During the "Summer of Love,Â” psychedelic rock music entered the mainstream, receiving more and more commercial radio airplay across the Unites States. The Monterey Pop Festival in June further cemented the status of psychedelic music and the Hippie counterculture as a part of mainstream America, elevating local Haight bands like the Grateful Dead, Big Brother and the Airplane to national stardom. Haight-Ashbury became famous as never dreamed possible; a fame that lasts to this day.
Once a refuge for wealthy San Francisco residents after the 1906 earthquake, the “Haight,” a 20-square-block area just east of Golden Gate Park, was hit hard by the Depression, as was much of the city proper.
Residents who could afford it, left the declining and crowded neighborhood for greener pastures within the growing city limits, or found newer, smaller homes in the Bay Area suburbs. Those who stayed opted to start letting rooms in their homes.
During a housing shortage during World War II, many of the large single-family Victorians that were common architectural features of the Haight were sub-divided into apartments to house workers. Others were converted into boarding houses. But despite these adjustments, by the early 1950s, the Haight was a neighborhood in serious decline. Many buildings had been left vacant after the war, delayed maintenance had taken its toll, and the exodus of middle class residents to the newer suburbs continued.
In the mid-1950s, a significant event took place that would come to color the atmosphere and attitude of the Haight-Ashbury district. A proposed freeway that would have run through the area but thwarted by a citizen freeway revolt that lasted until 1966. From this resistance, the Haight-Ashbury Neighborhood Council (HANC) was formed in 1959. Still active today, HANC is one reason for the Haight-Ashbury district sense of independence and individuality.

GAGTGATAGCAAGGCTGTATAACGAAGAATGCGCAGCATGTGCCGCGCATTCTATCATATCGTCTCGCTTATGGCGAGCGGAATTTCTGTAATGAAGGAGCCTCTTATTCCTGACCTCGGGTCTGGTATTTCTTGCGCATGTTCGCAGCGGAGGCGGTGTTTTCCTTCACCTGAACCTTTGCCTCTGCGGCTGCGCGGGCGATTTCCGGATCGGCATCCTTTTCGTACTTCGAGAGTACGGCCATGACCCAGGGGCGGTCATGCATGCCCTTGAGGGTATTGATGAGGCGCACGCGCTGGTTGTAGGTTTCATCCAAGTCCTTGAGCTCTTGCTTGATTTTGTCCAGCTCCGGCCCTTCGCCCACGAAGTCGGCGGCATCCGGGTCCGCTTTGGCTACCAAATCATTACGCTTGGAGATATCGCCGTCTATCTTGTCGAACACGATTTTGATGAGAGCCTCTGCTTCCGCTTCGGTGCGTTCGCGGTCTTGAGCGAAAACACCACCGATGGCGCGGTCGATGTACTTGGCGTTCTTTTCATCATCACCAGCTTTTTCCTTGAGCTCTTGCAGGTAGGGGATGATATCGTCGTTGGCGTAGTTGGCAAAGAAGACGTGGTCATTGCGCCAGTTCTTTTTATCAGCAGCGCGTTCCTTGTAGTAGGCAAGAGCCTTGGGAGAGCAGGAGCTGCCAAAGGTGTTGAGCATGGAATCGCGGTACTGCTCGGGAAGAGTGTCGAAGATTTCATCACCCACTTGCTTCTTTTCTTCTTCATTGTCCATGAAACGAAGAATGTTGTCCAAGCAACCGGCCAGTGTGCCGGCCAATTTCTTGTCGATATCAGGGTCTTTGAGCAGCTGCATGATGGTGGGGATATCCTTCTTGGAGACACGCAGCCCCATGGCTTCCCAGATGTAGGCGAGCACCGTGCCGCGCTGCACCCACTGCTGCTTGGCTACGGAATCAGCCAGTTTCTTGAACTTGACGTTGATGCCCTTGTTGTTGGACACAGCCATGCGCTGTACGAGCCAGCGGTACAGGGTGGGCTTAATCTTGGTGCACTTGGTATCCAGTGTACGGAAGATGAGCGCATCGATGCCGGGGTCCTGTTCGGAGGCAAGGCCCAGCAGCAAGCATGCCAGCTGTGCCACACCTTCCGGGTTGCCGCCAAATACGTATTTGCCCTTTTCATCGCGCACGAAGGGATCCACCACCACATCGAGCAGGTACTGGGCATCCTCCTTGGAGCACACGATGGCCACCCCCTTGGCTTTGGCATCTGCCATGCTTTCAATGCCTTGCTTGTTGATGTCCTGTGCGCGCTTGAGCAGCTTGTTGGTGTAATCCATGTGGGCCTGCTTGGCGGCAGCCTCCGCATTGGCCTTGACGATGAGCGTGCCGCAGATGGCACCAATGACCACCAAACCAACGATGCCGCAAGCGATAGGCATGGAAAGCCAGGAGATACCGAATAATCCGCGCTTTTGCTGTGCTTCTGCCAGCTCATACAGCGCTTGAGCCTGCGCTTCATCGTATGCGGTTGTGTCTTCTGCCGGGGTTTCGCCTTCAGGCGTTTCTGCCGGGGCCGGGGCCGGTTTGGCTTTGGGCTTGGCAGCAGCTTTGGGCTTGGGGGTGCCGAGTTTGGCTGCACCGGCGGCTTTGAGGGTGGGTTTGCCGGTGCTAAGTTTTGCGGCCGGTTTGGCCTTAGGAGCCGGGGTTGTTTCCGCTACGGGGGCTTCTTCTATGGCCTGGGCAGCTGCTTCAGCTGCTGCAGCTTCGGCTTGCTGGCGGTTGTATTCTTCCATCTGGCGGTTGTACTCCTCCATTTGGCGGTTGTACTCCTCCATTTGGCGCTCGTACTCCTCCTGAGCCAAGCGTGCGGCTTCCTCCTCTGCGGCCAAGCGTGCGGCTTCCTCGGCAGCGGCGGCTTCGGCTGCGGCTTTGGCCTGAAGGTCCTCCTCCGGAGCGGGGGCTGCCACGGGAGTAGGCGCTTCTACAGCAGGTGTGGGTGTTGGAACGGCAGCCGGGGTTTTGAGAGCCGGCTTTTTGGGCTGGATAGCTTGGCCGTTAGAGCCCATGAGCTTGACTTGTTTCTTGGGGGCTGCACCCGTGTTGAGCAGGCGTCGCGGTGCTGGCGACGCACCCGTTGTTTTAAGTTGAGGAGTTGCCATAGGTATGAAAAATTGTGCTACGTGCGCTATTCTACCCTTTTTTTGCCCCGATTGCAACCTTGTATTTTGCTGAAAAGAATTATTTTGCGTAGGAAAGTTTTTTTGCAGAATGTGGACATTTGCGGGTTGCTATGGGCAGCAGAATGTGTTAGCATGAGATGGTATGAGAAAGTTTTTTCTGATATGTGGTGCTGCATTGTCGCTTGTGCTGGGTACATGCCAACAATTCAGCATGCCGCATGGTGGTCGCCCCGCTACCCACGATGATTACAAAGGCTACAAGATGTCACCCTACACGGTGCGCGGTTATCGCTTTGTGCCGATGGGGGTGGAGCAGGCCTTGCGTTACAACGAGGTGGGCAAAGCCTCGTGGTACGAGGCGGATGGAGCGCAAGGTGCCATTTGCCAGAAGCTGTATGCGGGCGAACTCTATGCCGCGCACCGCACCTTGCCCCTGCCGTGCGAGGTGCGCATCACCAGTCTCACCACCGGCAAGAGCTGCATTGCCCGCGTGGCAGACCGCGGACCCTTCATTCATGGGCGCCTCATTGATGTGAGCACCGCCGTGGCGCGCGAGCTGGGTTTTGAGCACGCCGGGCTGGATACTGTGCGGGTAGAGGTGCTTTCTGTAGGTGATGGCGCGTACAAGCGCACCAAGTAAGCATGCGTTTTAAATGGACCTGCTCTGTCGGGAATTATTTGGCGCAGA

During the 1950’s, San Francisco, became known for several folk clubs including the hungry i, the well-known Beatnik hangout opened by “Big Daddy” Nord where the Kingston Trio recorded a best-selling live album in 1958. Quickly becoming a haven for the burgeoning American counterculture, Haight-Ashbury live performances became known as the most “hip” and progressive in the country--guitarists playing solos lasting for several minutes, light shows with bare-breasted dancers providing atmosphere, and audience members frequently dressing as wildly as the performers.
Due to the availability of cheap rooms and vacant properties for rent or sale, the Bohemian subculture that would subsequently flourish in Haight-Ashbury took root, and to a great extent, has remained to this day. But San Francisco remained a backwater of the national music industry until 1966 when entertainment promoter Bill Graham began booking local bands like the Jefferson Airplane, the Grateful Dead, and Big Brother and the Holding Company (with Janis Joplin) at the Fillmore Auditorium and other large dance venues.
With support from such deejays such as Tom Donahue (first on the Top 40 station KYA and later on the new album-oriented FM stations KMPX and KSAN) and from San Francisco-based Rolling Stone magazine (founded in late 1967), the city became a centre of the world's popular music when the Fillmore West emerged as an internationally renowned venue for acts from Britain and the rest of the United States. Soon, music and drug use came to define both the atmosphere and the cultural focus. Haight-Ashbury was “on the international map.”
The neighborhood became the center of what some called the “San Francisco Renaissance,” culminating in the 1967 “Summer of Love,” when tens of thousands of people converged on the neighborhood, many practicing free love, using drugs, and advocating for the creation of a money-free, utopian society.
Reacting to the stream of college and high-school students which began during spring break of 1967, San Francisco's city counsel unwittingly brought additional, unwanted attention to the scene with an ongoing series of articles published in local newspapers alerting the national media to the hippies' growing numbers. Haight-Ashbury community leaders responded to the publicity by forming the Council of the Summer of Love, giving the word-of-mouth event an official-sounding name.